Multiple Sclerosis Diagnosis
One advantage of seeking care at the University of Chicago is that our specialists understand the intricate, yet subtle differences between multiple sclerosis and other autoimmune diseases -- such as Sjögren's syndrome, Guillain-Barré syndrome, myasthenia gravis, and lupus -- that can exhibit similar warning signs and symptoms. They have the experience and depth of knowledge to more accurately diagnose multiple sclerosis, which is a key factor in better symptom management and medical outcomes.
Advanced Diagnostic Tools
There is no one medical test or a set of physical findings that conclusively diagnose multiple sclerosis. Our physicians use a variety of tools to determine whether an individual has MS or another, similar neurological condition. These tools may include:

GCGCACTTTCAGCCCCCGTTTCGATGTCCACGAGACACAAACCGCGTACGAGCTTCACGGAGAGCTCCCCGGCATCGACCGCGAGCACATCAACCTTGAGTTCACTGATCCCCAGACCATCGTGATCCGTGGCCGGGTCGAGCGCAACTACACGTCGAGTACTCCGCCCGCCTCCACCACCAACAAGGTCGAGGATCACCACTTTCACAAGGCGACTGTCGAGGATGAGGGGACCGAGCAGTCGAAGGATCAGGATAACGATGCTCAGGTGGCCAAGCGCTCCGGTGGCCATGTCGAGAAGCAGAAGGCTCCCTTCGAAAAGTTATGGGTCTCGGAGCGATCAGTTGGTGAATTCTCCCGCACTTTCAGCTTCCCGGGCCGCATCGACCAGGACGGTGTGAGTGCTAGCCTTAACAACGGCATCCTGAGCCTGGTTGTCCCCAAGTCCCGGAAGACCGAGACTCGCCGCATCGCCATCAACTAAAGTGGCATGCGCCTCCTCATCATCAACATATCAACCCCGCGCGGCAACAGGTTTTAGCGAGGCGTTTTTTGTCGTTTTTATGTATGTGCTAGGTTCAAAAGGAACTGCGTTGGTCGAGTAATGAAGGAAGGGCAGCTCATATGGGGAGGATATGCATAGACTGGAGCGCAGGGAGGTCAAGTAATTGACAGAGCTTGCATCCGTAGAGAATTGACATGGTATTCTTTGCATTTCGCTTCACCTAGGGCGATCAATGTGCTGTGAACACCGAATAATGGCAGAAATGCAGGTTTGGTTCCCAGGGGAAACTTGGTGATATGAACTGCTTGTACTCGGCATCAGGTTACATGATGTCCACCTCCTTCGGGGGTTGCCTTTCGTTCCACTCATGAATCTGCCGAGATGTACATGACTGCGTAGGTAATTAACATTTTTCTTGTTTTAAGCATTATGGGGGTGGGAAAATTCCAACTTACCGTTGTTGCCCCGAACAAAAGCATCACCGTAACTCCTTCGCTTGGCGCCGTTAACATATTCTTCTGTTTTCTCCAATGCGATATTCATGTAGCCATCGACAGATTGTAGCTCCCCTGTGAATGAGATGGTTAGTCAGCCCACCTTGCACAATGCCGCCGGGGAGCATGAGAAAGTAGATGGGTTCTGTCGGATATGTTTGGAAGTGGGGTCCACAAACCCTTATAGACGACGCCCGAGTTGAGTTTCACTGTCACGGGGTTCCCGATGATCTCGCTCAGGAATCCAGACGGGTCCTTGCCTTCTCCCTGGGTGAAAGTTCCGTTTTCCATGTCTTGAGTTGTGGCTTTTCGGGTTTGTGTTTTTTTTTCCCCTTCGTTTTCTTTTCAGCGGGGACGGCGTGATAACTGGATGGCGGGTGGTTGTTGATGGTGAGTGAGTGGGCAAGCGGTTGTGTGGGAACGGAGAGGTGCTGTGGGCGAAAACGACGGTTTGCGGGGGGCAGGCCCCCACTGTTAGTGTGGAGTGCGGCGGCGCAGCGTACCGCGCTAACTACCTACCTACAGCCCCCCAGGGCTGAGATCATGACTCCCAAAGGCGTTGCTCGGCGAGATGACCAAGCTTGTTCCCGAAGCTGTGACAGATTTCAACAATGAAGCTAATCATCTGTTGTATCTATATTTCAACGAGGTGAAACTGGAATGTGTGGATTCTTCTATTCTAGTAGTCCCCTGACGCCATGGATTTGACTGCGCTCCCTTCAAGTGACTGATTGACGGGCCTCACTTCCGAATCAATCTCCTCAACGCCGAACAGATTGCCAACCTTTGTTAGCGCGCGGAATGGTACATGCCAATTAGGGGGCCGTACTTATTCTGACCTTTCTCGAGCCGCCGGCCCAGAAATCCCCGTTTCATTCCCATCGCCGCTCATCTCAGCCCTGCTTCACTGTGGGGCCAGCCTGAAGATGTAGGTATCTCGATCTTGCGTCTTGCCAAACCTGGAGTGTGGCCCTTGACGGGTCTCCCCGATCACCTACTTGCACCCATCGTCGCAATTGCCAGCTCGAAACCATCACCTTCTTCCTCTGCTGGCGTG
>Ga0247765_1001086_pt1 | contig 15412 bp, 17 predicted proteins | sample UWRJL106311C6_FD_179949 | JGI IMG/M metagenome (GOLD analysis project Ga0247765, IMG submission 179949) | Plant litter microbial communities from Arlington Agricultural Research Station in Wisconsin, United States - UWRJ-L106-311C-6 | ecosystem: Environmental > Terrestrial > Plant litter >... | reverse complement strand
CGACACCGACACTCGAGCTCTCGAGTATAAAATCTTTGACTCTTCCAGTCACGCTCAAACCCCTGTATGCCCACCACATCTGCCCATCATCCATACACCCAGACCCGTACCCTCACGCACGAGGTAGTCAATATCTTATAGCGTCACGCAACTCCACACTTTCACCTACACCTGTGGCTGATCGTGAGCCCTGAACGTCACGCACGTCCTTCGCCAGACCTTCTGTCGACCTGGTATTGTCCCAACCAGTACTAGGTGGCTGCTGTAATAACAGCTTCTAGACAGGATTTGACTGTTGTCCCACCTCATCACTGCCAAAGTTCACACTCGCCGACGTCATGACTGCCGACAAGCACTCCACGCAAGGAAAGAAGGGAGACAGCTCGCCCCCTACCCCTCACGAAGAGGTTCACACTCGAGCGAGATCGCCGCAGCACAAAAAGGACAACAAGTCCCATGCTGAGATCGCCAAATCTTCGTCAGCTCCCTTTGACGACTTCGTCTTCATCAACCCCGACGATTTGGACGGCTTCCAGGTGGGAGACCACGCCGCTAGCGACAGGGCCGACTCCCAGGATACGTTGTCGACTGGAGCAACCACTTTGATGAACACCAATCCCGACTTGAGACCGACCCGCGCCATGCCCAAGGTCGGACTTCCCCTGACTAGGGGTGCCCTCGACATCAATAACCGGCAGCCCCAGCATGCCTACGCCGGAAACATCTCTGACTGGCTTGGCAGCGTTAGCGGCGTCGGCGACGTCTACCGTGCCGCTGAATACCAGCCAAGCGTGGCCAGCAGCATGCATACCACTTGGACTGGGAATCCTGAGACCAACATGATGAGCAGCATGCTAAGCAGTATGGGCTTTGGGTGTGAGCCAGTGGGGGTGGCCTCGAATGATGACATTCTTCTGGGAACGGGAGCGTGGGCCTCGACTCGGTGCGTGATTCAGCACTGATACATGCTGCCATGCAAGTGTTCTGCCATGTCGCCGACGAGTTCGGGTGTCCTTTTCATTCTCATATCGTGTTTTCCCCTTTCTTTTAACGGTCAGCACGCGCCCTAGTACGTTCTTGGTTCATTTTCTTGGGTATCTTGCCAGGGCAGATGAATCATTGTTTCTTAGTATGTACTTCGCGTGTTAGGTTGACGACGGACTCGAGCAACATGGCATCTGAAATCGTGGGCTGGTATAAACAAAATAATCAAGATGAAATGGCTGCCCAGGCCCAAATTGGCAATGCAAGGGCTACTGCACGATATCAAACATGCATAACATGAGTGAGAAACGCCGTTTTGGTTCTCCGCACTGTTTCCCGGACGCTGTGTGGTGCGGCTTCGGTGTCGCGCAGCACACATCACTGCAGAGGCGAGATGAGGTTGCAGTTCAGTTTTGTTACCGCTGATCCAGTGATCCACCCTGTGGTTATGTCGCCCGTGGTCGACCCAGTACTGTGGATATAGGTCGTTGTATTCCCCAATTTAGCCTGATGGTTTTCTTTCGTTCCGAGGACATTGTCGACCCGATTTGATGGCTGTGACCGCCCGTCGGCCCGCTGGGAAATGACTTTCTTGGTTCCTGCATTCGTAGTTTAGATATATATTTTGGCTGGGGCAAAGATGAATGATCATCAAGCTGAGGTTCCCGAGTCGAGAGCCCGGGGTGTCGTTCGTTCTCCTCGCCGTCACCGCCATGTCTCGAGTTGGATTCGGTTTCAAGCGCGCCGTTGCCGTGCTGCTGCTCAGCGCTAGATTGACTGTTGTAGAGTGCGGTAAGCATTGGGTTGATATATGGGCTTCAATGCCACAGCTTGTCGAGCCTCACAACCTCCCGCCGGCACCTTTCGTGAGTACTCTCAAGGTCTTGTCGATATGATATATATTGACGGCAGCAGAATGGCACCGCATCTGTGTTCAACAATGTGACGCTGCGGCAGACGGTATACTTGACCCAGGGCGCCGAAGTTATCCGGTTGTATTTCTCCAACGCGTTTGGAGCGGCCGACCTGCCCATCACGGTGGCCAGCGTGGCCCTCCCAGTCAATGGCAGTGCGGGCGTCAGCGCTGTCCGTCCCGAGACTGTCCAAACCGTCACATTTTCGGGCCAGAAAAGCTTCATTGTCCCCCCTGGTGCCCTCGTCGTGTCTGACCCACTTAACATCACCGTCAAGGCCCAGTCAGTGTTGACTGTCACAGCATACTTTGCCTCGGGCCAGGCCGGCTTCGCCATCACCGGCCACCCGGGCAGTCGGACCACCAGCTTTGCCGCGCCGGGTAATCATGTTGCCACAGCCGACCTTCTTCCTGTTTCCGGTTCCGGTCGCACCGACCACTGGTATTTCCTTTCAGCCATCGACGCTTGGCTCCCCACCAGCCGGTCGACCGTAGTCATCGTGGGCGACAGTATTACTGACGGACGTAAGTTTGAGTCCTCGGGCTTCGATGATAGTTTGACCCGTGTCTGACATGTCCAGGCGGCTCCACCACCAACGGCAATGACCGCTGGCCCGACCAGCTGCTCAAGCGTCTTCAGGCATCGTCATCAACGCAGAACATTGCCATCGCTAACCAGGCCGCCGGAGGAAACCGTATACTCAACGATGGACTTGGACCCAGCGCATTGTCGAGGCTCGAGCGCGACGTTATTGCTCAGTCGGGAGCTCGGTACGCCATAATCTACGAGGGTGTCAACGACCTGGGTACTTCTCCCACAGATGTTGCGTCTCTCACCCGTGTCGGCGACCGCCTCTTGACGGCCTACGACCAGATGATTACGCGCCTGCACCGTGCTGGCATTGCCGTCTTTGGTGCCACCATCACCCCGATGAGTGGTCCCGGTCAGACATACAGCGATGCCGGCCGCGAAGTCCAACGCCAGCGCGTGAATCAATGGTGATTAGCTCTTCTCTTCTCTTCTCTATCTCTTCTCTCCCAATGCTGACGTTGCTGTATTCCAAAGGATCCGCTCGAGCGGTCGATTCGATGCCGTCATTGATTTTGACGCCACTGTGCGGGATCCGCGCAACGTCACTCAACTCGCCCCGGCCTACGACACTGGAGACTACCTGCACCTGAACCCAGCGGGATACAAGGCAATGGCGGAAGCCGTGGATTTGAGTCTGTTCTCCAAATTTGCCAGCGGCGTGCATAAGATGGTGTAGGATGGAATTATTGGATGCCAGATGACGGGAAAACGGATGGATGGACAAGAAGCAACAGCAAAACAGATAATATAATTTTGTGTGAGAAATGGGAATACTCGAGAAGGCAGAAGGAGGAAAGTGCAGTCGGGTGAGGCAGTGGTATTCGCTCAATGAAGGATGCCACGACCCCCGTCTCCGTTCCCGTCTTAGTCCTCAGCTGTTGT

- Medical history
- A neurological exam
- Evoked potential (EP) tests that measure electrical activity of the brain in response to stimuli
- Magnetic resonance imaging (MRI), which provides information about brain lesions
- A cerebral spinal fluid analysis, which looks for chemical abnormalities associated with MS
- Blood tests
- An optical coherence tomography (OCT) scan, which examines the optic nerve and retinal tissue at the back of the eye. This non-invasive scan is being tested as a "bio-marker" for asymptomatic patients who are at high-risk for developing multiple sclerosis and other neurological disorders. OCT scans also measure the progression of MS in previously diagnosed patients.